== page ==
St. Paul police chief will patrol streets
St. Paul is sending some of its desk cops to the streets. The move is designed to address the department's budget problem and the growth in emergency calls. Even the chief of the Saint Paul force is planning to take a patrol. Minnesota Public Radio's Toni Randolph reports.6:24 a.m.
"Sisters in Law" deliver justice in Cameroon In a small village in the west African nation of Cameroon, two women mete out justice with a special emphasis on women's rights. That's the theme that runs through a new documentary film called "Sisters in Law," which opens at the Twin Cities Bell Museum Friday.7:24 a.m.
Germany is crazy for the World Cup Much of the world is focused on the World Cup soccer tournament, which is being held in Germany this year. The World Cup, which takes place every four years, is the world's most popular sporting event. MPR producer Julie Siple is in Germany and gives us an up close look of the soccer madness that's overtaken the country.7:50 a.m.
Special Olympics Minnesota begins summer games
Opening ceremonies for the Minnesota Special Olympics will be held tonight at the University of Minnesota. More than 1,000 athletes with intellectual disabilities will compete in gymnastics and track and field events over the next three days. Eighty-six gold medal-winners will represent Minnesota at the first Special Olympics U-S National Games next month in Ames, Iowa. Morning Edition host Cathy Wurzer spoke with Dave Dorn, President of Special Olympics Minnesota.7:54 a.m.
The new Guthrie Theater opens this weekend.
After more than forty years on Vineland Place in Minneapolis, The Guthrie has moved to the banks of the Mississippi and into the international spotlight. The new, blue building, designed by French architect Jean Nouvel, sits on the riverfront in downtown Minneapolis. To celebrate its new home, the theater will host a weekend full of events. Cathy Wurzer speaks with Morning Edition's arts commentator Dominic Papatola.8:25 a.m.
National Public Radio Stories
Senate Debates Pulling U.S. Troops from Iraq
Divisions among Democrats take center stage as the Senate debates two Iraq amendments to the defense bill. One, from Sen. John Kerry (D-MA), calls for a withdrawal of U.S. forces from Iraq by a certain date. A competing amendment, also from the Democrats, is an open-ended call for the withdrawal of troops. Republicans stand largely united against the amendments.
Immigration Debate Divides Republican Congress
The immigration debate has divided the Republican Party. Those divisions were on display this week when the Republicans, who control the House, decided to hold off on negotiating a compromise with the Republican-led Senate. Some Republicans want to create a path to U.S. citizenship for illegal immigrants, while many others oppose what they call "amnesty."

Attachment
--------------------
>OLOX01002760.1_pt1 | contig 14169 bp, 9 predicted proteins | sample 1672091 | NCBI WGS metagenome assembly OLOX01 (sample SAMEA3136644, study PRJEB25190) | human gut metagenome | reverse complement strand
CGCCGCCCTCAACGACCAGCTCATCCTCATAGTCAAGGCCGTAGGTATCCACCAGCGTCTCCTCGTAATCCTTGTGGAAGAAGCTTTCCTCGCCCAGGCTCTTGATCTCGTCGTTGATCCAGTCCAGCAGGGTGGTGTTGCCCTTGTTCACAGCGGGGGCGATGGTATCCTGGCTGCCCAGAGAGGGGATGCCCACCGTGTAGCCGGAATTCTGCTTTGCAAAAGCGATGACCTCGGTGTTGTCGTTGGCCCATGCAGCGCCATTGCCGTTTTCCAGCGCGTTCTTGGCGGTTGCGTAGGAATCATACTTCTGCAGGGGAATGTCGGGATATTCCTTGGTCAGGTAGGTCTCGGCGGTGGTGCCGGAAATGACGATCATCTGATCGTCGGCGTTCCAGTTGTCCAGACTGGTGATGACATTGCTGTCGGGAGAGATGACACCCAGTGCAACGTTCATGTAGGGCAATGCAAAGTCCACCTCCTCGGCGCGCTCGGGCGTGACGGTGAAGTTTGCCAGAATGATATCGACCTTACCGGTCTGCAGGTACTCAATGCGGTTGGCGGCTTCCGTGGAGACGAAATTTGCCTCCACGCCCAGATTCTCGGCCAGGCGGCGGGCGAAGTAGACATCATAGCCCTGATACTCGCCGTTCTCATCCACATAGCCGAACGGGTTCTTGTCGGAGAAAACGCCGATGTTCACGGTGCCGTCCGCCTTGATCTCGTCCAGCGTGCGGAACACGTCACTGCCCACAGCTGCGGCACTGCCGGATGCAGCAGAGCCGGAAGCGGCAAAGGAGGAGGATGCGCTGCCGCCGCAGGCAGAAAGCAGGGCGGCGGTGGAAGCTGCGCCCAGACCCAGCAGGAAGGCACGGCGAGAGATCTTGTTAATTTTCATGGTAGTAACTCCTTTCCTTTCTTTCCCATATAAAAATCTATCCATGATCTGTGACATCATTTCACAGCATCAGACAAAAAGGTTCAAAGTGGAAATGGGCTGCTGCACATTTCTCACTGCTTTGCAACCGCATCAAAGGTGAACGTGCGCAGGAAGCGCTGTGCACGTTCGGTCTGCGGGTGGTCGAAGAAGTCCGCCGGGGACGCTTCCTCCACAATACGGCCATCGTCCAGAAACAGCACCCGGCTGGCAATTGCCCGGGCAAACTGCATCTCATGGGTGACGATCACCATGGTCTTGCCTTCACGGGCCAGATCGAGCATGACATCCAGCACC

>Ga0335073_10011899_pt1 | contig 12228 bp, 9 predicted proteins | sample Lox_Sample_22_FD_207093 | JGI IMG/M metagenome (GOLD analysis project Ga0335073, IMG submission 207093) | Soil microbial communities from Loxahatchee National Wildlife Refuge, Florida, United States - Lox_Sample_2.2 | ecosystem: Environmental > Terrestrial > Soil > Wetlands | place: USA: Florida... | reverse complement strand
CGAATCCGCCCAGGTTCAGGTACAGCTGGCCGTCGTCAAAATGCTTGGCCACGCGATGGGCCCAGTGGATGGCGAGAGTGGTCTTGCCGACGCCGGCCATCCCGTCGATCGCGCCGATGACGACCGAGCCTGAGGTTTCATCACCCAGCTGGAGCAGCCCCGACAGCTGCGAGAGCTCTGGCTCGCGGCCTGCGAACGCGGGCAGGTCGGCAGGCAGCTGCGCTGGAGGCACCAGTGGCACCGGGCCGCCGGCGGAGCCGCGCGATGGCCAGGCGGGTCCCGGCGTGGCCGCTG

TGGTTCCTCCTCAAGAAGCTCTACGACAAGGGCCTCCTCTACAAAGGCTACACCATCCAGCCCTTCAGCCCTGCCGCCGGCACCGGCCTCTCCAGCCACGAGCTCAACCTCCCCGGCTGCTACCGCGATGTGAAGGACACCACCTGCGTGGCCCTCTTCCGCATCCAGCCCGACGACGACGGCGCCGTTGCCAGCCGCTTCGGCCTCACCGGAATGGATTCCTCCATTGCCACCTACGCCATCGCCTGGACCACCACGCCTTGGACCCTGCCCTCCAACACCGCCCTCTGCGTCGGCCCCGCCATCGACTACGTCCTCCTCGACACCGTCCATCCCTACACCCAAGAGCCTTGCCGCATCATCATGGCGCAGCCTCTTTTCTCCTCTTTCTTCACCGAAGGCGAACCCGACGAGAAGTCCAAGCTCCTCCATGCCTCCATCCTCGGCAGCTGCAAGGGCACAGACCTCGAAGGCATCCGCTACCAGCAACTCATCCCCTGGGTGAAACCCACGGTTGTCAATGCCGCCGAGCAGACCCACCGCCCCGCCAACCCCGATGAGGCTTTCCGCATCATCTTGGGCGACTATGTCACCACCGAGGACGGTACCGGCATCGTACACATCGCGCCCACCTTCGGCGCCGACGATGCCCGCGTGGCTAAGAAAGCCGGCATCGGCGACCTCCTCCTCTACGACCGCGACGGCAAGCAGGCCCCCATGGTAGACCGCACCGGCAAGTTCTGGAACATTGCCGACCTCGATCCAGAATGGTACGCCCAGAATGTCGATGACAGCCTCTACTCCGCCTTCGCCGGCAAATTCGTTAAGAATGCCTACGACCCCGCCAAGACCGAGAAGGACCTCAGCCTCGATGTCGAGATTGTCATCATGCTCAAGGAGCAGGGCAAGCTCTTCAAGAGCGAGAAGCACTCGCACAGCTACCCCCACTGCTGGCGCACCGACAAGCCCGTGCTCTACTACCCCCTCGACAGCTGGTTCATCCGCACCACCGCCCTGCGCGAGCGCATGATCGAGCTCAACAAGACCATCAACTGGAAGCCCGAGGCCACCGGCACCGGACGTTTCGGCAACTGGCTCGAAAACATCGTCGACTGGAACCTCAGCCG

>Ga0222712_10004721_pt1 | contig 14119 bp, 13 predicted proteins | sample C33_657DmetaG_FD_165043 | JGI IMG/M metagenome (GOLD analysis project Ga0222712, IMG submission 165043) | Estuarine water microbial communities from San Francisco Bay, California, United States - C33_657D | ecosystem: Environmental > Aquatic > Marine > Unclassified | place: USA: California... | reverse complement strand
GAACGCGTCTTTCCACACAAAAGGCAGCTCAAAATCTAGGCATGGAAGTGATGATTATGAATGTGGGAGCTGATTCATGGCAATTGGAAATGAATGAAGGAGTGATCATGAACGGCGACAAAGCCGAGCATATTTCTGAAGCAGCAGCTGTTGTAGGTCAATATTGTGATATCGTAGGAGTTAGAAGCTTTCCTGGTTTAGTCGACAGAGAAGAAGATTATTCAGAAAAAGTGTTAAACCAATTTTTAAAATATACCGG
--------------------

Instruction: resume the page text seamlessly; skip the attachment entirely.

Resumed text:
Learning Lessons in a Prolonged War
Military rules of engagement are being closely examined in the wake of the civilian deaths in Haditha. We hear from an enlisted man who wrote about his experiences in Iraq -- and helped change the way Marines are taught to go into urban combat.
Bush Visits Hungary to Commemorate 1956 Uprising
President Bush is marking the 50th anniversary of Hungary's 1956 uprising against Soviet rule with a visit to the former Soviet satellite. He met with European Union leaders in Vienna on Wednesday, where he addressed the issues of North Korea, Iran and Iraq.
Research Suggests Increasing Vitamin D Exposure
Nutrition researchers are pushing for a big increase in the daily recommended dose of Vitamin D. Dozens of recent studies suggest that deficiencies of the vitamin make people more vulnerable to everything from fractures to certain cancers and diabetes.
Lawmakers Come Together on Supplement Bill
Capitol Hill lawmakers who have been on opposite sides of a long-running battle have now come together on a bill that would require reporting of deaths or other ill effects linked to supplements and over-the-counter medications. The bill would require that reports of "serious adverse events" be filed to the Food and Drug Administration within 15 days.
Global Food Companies Respond to Local Tastes
What does globalization taste like? The common belief is that globalization means homogenization. But global food companies are finding that just isn't true. People want their traditional foods and tastes much more than global ones.
Group Promotes Eating Locally Overseas
American businesspeople overseas are being encouraged to eat more ethnic foods at local restaurants. The initiative was started by the group Diplomatic Action Incorporated. It wants Americans to live, eat and play local. The group hopes it will counter the image of the "Ugly American."
Military Town Reacts to Marine Arrests
Military officials announced charges Wednesday against seven Marines and a sailor accused of killing an Iraqi civilian in Hamdania. The suspects are being held at Camp Pendleton in California. The civilian community in Oceanside, Calif., where many residents are affiliated with the base, has its own view of the case.
Iraqi Trainees Identified as Killers of U.S. Soldiers
Two years ago, two California National Guardsmen died in Iraq. The two young soldiers were killed by members of the Iraqi security forces that they had been training. Army investigators admit they knew the truth nine months ago. But they waited until Wednesday to share it with the soldiers' families.